LAKELAND, Fla. -- New numbers are in showing just how many people born in Puerto Rico have moved to Florida since October 2017, the month after Hurricane Maria hit the island.
- New figures shed light on how many Puerto Ricans have moved here
- Orange, Osceola, Polk lead state in number of driver's license applications
- Some evacuees are still struggling, others say they have better life
- FULL COVERAGE: Crisis in Puerto Rico: Stories of perseverance after Hurricane Maria
The Florida Department of Highway Safety and Motor Vehicles reported there were at least 32,622 statewide who have applied for driver's licenses. Orange County received the most at 9,154, followed by Osceola County with 4,683 and Polk County with 2,837.
Sylvia Mejias is an evacuee who moved to Lakeland. She said her job as a teacher in Polk County pays more than it did in Puerto Rico.
"I have a better job here. My husband has a better job. We are moving forward... I can see progress," Mejias said.
She and her family evacuated Puerto Rico last October. In less than a month, she was hired by Polk County Public Schools. Her husband is now working for the school district, too, as a school safety guardian.
"I think we have a better life here than in Puerto Rico," Mejias said.
More than 690 Puerto Rican evacuees were enrolled in the school district during the 2017-2018 school year, Polk County Public Schools spokesman Jason Geary said.
According to the driver's license statistics, 2,766 people born in Puerto Rico have moved to Hillsborough County since October 2017.
Milagros de la Rosa, who volunteers with I am the Group Foundation, which helps many of the hurricane evacuees, says many in Hillsborough are struggling.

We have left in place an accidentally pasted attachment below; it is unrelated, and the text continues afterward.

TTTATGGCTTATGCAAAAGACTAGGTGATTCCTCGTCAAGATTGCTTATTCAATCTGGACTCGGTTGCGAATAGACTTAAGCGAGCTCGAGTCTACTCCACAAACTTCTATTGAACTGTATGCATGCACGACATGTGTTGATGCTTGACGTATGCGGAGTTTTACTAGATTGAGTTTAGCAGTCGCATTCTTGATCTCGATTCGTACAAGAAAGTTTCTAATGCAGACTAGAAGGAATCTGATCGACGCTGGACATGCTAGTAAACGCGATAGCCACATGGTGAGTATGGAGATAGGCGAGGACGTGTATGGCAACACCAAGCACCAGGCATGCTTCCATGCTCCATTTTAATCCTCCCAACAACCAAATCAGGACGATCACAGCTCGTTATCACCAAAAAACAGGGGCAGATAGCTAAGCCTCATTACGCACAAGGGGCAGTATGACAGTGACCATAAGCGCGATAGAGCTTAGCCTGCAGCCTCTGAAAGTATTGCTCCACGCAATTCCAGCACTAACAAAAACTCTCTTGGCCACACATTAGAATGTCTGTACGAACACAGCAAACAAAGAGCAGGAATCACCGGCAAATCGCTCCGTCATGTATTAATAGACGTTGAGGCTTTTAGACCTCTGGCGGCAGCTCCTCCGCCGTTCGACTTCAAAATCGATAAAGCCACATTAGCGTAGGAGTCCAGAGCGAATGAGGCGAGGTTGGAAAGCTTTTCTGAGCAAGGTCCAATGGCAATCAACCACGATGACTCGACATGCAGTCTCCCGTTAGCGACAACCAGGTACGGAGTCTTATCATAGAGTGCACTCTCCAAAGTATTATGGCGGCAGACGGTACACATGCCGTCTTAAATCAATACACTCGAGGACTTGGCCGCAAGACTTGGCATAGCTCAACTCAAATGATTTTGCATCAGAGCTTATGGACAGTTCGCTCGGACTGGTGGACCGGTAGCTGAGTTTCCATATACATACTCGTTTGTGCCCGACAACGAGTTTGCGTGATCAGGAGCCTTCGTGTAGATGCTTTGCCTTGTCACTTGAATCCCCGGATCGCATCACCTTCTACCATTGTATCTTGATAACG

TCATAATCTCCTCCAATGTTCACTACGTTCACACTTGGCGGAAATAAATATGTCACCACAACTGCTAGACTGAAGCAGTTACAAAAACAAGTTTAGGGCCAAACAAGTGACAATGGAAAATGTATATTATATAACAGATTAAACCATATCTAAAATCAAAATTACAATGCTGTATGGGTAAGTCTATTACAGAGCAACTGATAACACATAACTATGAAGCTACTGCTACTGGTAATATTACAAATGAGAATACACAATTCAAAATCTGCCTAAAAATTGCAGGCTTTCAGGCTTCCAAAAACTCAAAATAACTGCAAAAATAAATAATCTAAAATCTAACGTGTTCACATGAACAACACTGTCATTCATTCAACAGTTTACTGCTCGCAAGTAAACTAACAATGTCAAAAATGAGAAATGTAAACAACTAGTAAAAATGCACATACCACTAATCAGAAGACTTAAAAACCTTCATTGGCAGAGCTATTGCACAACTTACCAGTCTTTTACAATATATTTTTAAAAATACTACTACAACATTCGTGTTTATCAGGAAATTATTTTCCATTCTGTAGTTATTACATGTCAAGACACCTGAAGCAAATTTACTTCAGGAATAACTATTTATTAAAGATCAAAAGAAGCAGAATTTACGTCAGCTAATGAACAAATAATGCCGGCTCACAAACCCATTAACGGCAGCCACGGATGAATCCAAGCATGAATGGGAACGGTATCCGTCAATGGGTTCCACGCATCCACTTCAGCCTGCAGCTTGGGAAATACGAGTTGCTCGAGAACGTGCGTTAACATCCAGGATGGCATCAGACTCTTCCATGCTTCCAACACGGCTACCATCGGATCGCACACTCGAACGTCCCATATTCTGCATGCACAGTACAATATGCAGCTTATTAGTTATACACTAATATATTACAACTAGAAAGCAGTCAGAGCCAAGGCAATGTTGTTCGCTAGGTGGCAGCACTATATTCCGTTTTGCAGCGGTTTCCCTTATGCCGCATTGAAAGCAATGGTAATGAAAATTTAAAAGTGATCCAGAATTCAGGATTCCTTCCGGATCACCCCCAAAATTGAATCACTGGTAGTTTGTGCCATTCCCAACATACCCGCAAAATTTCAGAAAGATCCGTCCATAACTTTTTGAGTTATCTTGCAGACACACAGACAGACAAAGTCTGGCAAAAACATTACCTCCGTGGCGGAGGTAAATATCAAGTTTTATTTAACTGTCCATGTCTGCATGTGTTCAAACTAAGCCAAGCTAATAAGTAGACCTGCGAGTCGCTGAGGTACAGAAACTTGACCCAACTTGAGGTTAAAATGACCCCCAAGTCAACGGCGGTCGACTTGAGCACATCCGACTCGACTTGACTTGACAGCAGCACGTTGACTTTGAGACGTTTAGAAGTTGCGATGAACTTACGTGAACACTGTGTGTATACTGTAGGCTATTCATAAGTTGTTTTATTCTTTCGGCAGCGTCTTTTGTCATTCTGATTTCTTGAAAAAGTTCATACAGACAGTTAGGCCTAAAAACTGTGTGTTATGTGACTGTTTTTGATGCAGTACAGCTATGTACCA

"The majority are living with relatives," de la Rosa said in Spanish.
She's in the same boat. Born in the Dominican Republic but having lived in San Juan for 20 years, she left in spring 2018 after the lights in her husband's law office, where she worked, never came back on. Her inability to speak English has prevented her from getting an administrative job. As a result, she and her husband don't have any income to pay for housing, living at her sister's house in the meantime.
"I sad. I feel sad," de la Rosa said.
But she doesn't want to go back to Puerto Rico, because said the jobs aren't there, either.
"It's not easy the situation in this moment," de la Rosa said.
Catholic Charities is another organization helping Hurricane Maria evacuees. Its spokesman says it has helped 263 Puerto Rican families in the Tampa Bay area with rental assistance and deposits, clothing, food, transportation and clothing services. It's currently helping 27 evacuee families still living in hotels.
Mejias said she's also hearing from relatives still living on the island that the situation isn't improving, and people continue to lose their jobs, including her uncle. She encourages Puerto Ricans still struggling to make a new life in Florida to not give up.
"I had a lot of doubts when I came... the language barrier. Every day it's getting better. If you work hard, you try to learn, you adapt, you're going to make it," Mejias said.